This heroic little band worshipped under very adverse conditions. When the weather would permit services were held in groves and in the barn of Colonel William I. Nevins. In winter public worship was held in the home of some member or in some school house. Rev. J C. Porter, a man of remarkable personality and a powerful preacher, gave this congregation one-fourth of his time. Revs. D. C. Cochran, Fulton, Morrow and Findley also labored here. Following the death of Elder William Moore, the depletion of the membership and other causes, the congregation was reorganized in May, 1852, Robert M. Miller and William M. Hays, being elected ruling elders. After the reorganization the membership was forty-five.
In 1853. Rev. Mathew Bigger began his labors as stated supply. The years 1853 and 1854 saw a remarkable growth, during this time over seventy members being added and the building of a house of worship begun. The church, an exceptionally commodious one, was finished in 1855, and stands today a monu ment to the perseverance, liberality and untiring energy of Judge William M. Hays, who was for many years an honored member. The labors of Rev. John H. Nash began in 1860, and continued for seventeen years.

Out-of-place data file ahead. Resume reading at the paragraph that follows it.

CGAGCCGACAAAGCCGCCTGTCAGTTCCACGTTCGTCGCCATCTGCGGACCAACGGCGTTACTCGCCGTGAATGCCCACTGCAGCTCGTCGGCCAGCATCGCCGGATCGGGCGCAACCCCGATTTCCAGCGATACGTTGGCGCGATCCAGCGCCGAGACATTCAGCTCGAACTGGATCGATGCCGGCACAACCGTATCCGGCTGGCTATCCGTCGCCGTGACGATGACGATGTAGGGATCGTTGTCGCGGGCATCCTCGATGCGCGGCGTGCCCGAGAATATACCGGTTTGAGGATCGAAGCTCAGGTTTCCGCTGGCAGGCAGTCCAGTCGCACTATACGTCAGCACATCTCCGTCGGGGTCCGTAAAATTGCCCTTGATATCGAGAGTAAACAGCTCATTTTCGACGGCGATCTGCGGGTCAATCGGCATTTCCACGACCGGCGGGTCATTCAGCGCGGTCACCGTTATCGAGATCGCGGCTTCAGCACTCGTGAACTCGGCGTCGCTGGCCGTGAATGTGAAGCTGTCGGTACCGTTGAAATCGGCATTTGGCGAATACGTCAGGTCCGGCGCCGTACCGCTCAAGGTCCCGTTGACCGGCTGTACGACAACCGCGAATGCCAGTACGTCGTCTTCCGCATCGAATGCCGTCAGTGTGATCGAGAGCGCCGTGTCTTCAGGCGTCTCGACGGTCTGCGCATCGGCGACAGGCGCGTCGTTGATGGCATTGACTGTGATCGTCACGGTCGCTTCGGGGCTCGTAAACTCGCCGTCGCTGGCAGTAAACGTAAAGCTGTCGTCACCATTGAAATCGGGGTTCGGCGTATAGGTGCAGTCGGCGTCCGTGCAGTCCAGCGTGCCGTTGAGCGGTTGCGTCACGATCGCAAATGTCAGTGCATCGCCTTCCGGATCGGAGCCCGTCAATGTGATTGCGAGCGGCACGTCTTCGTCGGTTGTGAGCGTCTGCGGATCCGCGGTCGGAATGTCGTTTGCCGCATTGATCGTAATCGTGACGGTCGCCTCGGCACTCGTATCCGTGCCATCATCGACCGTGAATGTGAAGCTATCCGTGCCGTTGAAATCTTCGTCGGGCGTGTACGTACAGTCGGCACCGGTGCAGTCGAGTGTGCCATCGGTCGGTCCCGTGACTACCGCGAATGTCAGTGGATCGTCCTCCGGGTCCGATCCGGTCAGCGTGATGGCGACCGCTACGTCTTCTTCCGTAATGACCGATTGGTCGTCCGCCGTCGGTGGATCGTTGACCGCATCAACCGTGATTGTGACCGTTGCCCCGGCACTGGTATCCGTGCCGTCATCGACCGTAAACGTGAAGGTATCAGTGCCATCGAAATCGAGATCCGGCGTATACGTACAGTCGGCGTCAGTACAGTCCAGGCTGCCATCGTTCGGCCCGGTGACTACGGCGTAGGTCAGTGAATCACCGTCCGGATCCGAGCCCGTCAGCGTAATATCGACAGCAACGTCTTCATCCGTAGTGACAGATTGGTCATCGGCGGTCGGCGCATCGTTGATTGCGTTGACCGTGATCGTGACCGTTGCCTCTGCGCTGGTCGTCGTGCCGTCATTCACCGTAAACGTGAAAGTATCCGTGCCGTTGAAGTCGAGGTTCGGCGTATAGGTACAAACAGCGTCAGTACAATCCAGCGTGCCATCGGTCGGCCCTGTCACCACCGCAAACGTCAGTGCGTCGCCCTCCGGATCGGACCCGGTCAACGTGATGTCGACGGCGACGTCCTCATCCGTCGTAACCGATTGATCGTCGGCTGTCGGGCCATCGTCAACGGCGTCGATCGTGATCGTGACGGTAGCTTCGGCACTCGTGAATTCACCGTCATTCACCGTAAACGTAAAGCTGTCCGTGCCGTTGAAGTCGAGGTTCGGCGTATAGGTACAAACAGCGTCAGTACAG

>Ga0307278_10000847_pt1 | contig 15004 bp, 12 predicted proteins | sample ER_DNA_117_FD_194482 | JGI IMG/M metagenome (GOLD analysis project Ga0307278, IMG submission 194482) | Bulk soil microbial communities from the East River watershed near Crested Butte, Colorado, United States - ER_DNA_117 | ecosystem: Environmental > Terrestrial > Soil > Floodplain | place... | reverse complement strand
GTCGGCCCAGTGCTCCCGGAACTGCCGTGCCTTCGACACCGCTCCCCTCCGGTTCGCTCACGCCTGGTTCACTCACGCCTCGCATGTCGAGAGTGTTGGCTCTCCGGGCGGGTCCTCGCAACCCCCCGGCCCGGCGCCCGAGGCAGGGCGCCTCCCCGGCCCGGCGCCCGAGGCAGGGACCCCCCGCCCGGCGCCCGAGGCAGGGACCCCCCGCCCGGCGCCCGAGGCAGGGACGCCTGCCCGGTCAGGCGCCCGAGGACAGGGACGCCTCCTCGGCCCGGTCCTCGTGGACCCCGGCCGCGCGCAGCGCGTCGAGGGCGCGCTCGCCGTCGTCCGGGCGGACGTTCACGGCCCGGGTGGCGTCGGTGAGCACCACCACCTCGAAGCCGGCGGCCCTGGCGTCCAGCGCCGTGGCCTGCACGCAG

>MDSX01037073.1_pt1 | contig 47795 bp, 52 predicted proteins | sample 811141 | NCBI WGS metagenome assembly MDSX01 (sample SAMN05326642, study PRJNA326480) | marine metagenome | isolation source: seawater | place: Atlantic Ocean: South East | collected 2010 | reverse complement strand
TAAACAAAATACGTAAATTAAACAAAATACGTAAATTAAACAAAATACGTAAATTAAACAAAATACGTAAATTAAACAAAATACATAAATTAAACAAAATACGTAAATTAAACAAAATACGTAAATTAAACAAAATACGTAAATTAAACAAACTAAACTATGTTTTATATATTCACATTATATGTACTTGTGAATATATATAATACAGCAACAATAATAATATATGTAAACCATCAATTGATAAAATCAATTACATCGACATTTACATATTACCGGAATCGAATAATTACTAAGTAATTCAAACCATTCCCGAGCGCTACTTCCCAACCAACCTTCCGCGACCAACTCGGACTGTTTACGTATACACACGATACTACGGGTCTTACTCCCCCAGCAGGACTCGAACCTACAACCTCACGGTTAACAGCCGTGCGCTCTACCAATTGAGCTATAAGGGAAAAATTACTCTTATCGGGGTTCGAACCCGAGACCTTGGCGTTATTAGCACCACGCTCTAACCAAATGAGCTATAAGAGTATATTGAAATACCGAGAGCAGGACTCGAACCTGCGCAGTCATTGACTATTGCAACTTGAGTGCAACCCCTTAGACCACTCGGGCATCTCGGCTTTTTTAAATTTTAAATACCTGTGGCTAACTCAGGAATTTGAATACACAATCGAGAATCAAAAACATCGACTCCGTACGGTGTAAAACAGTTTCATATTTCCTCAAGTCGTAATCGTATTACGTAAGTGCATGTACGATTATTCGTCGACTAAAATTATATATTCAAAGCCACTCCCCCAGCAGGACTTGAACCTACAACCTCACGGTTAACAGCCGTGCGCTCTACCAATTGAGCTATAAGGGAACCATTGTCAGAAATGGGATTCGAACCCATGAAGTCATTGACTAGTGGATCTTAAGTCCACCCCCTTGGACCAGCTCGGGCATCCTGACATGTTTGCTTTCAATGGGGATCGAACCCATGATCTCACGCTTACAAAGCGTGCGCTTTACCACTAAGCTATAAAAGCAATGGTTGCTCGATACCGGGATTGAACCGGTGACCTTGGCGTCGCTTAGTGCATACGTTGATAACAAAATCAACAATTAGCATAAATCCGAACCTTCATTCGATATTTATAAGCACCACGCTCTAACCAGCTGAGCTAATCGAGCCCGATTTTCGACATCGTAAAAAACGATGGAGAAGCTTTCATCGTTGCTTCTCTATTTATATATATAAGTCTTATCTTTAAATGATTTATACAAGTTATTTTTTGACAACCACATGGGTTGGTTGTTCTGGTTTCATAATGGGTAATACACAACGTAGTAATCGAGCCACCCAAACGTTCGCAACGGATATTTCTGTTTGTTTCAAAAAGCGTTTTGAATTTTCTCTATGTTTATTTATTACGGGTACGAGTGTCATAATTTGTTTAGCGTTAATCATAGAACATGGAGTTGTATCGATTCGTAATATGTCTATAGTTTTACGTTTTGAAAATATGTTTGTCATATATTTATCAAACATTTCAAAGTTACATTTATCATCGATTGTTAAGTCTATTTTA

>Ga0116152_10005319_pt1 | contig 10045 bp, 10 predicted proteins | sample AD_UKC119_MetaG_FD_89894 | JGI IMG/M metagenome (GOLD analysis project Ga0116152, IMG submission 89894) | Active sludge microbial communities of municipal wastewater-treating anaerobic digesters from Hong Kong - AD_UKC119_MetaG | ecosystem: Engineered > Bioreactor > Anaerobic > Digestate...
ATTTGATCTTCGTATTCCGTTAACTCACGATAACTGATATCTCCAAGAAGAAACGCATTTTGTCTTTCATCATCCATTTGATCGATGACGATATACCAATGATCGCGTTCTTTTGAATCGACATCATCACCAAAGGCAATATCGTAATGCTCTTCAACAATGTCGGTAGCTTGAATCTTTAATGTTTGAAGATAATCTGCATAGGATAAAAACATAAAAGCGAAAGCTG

During this and the following pastorate the congregation reached the acme of its growth, the membership reaching 163. Rev. Nash now resides at Cambridge, Ohio. Rev. D. F. Mustard began his labors in 1877. His pastorate was also richly blessed and the community uplifted by his having lived in it. Rev. H. G. Ferguson took up the work as pastor in January, 1890. He was faithful and efficient in his labor.
This godly man was called to his higher reward by a sad dispensation of Providence, being killed by lightning, at his barn, June 21, 1894. Fol lowing him Rev. J. W. Johnson, now of Red Oak, Iowa, served the congregation acceptably as stated supply for two and a half years. He was followed by Rev. H. B. Tyler, who, at his own request, was released from service at the end of two years. The present pastor, Rev. Hugh B. Speer, became pastor of the congregation, September, 1901.
In addition to those already named, those who have served as ruling elders are: J. H. McCreight, Elijah Forsyth, Samuel Wright, John Torbit, Alex Pollock, David Milligan, N. Reasnor and J. P. Findley. The present elders are: M. M. Cross, D. J. McMillion, M. D., James Saunders and R. D. Speer, Jr. The church is harmonious and prosperous. After suffering many depletions by death and removal, and after heroically facing all the problems of the country parish, it reports today a noble band of 100 earnest worshippers.
History of Mercer and Henderson Counties